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> How Do You Name Chords...
Marcus Siepen
post Mar 20 2010, 01:32 PM
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... when you are using an alternate tuning on your guitar?
I guess we all know how to play an e for example, don't we? wink.gif So as long as our guitars are tuned normally what we hold down on the fretboard is the same as what we hear, an e. In Blind Guardian we don't use the standard tuning though, our guitars are tuned down half a note, so when I hold down an e I actually don't hear that chord, what I hear is an e flat. Still we always call it e, I guess because we are too lazy to think about our tuning and "convert" the chord to what we really hear... now I just wonder how you guys deal with this, do you also always call an e an e, independent of your tuning?


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ZakkWylde
post Mar 20 2010, 01:46 PM
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We play in d standard or drop c and when we discuss riff ideas it's always:

Me: Riff goes like this (plays) just straight a minor pentatonic... you know, a minor if we were in standard tuning!
2nd guitarist: Yeah, yeah whatever...


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stratman79
post Mar 20 2010, 02:12 PM
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i always call it what it really is, but I'm normally playing with horn players or keyboard players so i have no choice...

i never de tune (or rarely anyway) so guess i'm not really in that situation, don't know what i'd do if I was in a random tuning like dadgad playing with other guitarists only, i prob be like 'yh like that funny D shape on fret 4, not but on string 2 with your 2nd finger back a fret... yh thats the one!!! lol...
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Dennizzz119
post Mar 20 2010, 02:16 PM
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Lol No matter what tuning i play in I Just call the penatonic off the 5th fret a Minor, Even though its g minor or something else
Were just too lazy to think how to name it, and if thats not enough, we gotta think before playing if we have to


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Sensible Jones
post Mar 20 2010, 02:43 PM
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I have a Strat that's in Eb tuning, but only because it has seriously heavy strings on it (13-58), it's used mainly as a slide guitar so with that I tend to mainly in the correct key in which we're playing. I have acoustics that are tuned to open tunings, D and G mainly, with them I tend to think in terms of Root, 4th, 5th, minor 2nd Chord Shapes etc rather than the actual chord names!
Interesting topic Marcus!
biggrin.gif biggrin.gif

This post has been edited by Sensible Jones: Mar 20 2010, 02:45 PM


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Marcus Siepen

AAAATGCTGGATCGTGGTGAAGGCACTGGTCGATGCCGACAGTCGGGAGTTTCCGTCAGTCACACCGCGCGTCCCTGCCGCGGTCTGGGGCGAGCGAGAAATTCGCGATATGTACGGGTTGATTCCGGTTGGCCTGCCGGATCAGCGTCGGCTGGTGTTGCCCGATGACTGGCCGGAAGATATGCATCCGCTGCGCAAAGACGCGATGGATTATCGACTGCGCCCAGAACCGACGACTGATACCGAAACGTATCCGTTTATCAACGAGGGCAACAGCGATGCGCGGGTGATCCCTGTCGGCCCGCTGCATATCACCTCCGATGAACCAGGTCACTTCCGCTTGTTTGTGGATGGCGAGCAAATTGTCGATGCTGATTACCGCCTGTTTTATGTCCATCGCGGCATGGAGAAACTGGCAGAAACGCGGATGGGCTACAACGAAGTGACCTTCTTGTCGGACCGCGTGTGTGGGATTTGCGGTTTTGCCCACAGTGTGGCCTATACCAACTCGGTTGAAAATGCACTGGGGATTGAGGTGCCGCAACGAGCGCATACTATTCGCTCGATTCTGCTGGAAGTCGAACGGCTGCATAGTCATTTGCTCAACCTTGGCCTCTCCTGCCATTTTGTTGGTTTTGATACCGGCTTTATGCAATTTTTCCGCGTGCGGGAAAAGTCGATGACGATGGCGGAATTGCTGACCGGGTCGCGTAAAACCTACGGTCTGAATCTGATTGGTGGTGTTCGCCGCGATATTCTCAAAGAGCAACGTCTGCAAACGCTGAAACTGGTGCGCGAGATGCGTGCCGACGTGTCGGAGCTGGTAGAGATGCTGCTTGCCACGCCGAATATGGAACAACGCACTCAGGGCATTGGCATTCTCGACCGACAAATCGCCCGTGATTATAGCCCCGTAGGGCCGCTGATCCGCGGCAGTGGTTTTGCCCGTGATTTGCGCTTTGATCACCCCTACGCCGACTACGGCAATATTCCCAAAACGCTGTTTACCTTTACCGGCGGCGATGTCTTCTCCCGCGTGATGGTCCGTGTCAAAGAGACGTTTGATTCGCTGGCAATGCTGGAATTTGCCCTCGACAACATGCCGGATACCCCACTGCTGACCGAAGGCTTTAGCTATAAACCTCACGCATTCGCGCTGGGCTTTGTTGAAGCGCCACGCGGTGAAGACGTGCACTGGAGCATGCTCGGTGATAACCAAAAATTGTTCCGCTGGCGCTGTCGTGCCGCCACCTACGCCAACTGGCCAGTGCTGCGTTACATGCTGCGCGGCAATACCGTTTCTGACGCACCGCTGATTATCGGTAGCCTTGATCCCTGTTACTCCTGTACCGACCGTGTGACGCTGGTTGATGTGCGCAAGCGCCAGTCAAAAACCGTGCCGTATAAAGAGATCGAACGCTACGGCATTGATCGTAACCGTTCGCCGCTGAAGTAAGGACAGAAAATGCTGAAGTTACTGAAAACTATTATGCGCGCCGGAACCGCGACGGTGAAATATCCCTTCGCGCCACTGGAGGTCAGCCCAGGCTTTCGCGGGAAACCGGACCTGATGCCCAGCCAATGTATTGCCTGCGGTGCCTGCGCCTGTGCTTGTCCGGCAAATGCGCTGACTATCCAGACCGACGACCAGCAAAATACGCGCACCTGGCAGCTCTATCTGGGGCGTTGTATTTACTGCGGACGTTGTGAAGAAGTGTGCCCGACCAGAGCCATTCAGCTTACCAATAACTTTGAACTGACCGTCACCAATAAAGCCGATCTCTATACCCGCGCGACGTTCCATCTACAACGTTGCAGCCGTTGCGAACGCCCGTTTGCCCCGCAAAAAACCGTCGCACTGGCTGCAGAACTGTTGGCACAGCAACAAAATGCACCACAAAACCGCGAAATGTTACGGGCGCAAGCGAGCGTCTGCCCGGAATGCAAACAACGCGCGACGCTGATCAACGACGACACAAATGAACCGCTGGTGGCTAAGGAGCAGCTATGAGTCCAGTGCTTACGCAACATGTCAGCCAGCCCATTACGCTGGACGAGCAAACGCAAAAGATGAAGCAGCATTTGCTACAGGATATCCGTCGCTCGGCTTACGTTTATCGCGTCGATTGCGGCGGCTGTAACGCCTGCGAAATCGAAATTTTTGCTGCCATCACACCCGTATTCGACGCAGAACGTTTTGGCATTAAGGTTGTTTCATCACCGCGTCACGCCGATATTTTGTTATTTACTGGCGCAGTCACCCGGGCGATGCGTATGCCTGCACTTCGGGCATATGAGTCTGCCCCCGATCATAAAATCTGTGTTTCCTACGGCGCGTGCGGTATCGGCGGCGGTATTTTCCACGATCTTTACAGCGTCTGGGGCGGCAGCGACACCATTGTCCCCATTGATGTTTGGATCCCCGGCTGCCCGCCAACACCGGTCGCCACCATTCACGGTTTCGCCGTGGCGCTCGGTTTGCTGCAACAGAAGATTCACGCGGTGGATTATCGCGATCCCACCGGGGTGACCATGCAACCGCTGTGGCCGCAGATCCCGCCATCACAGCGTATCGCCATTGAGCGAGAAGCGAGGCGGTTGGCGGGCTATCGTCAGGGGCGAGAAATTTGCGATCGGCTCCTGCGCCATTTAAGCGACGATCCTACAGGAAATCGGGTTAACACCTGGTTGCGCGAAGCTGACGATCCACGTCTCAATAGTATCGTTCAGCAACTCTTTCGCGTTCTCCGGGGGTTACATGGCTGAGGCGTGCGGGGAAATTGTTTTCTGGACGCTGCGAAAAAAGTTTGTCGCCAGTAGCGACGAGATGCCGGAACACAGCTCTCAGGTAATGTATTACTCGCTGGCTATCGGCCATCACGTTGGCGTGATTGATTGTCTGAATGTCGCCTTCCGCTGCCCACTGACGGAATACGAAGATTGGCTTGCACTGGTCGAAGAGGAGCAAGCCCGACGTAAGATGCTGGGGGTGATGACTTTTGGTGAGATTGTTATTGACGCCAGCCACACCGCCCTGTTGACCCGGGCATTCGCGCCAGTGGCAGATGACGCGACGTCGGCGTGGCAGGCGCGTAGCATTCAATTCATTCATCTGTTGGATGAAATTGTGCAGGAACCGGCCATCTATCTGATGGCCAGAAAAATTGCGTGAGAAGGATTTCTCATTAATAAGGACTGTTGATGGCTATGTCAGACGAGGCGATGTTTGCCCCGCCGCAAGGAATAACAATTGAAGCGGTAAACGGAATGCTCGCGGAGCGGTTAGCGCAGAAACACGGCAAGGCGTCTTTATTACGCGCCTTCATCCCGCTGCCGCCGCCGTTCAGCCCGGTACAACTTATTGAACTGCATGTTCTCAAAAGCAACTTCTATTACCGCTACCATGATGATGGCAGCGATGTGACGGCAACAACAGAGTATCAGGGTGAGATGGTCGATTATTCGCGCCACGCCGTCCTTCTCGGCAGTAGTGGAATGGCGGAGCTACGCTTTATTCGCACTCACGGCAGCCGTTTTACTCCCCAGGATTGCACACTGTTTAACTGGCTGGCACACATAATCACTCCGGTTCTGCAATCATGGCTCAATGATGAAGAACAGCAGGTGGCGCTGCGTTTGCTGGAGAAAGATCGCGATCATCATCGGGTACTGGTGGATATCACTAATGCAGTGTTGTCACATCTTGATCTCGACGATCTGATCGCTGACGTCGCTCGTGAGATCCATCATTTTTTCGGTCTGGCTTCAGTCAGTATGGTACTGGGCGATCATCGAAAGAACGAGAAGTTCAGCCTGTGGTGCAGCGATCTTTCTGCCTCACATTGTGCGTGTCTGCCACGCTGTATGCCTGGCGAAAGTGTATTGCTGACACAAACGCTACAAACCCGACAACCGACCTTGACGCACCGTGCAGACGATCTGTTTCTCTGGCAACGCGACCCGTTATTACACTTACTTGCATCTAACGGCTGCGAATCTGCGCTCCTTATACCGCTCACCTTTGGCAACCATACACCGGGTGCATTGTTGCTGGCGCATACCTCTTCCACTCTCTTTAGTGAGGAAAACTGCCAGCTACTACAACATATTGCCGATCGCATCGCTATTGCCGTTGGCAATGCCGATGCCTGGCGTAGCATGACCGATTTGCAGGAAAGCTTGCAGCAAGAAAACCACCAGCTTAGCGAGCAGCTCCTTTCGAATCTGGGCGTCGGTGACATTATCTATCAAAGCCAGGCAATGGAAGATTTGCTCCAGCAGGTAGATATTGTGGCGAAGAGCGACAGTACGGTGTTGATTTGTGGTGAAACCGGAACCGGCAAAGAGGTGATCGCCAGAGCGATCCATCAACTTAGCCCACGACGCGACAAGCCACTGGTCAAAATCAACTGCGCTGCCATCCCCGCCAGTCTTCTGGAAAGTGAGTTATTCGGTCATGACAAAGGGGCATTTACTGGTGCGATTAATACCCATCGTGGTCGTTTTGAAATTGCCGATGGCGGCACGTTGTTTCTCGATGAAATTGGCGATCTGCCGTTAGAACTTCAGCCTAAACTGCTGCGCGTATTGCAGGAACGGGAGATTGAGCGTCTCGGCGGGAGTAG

post Mar 21 2010, 12:33 PM
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Live we also have a Keyboarder playing with us, and whenever we go through songs and I tell him stuff like " In that part you have to play an E minor..." he always asks me if I am talking about a "real" E minor or "our" e minor smile.gif By now he got used to the fact that we ALWAYS talk about OUR chords, but I guess in the beginning it was pretty confusing for him.


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Sensible Jones
post Mar 21 2010, 02:02 PM
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QUOTE (Marcus Siepen @ Mar 21 2010, 11:33 AM) *
Live we also have a Keyboarder playing with us, and whenever we go through songs and I tell him stuff like " In that part you have to play an E minor..." he always asks me if I am talking about a "real" E minor or "our" e minor smile.gif By now he got used to the fact that we ALWAYS talk about OUR chords, but I guess in the beginning it was pretty confusing for him.

Mind you, with all this modern technology built into Keyboards/Controllers etc these days, surely it couldn't be that hard to 'detune' a keyboard by a half step so that YOUR Em could be played in standard fingering as an Em on a keyboard?!!! wink.gif

Another point to this discussion... Can you imagine having to work with someone like Thurston Moore and some of the wierd tunings he used and having to explain chord shapes based around them??? blink.gif
laugh.gif laugh.gif laugh.gif


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Marcus Siepen
post Mar 21 2010, 02:56 PM
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Thats exactly what our keyboarder does, his Keyboards are detuned to match our tuning wink.gif and no, I definitely don't want to mess around with weird open tunings and try to explain somebody what to play smile.gif In that case I would give that person a cd and tell him to learn the songs until our next rehearsal tongue.gif


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Sergio Dorado
post Mar 21 2010, 03:16 PM
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QUOTE (Marcus Siepen @ Mar 20 2010, 01:32 PM) *
... when you are using an alternate tuning on your guitar?
I guess we all know how to play an e for example, don't we? wink.gif So as long as our guitars are tuned normally what we hold down on the fretboard is the same as what we hear, an e. In Blind Guardian we don't use the standard tuning though, our guitars are tuned down half a note, so when I hold down an e I actually don't hear that chord, what I hear is an e flat. Still we always call it e, I guess because we are too lazy to think about our tuning and "convert" the chord to what we really hear... now I just wonder how you guys deal with this, do you also always call an e an e, independent of your tuning?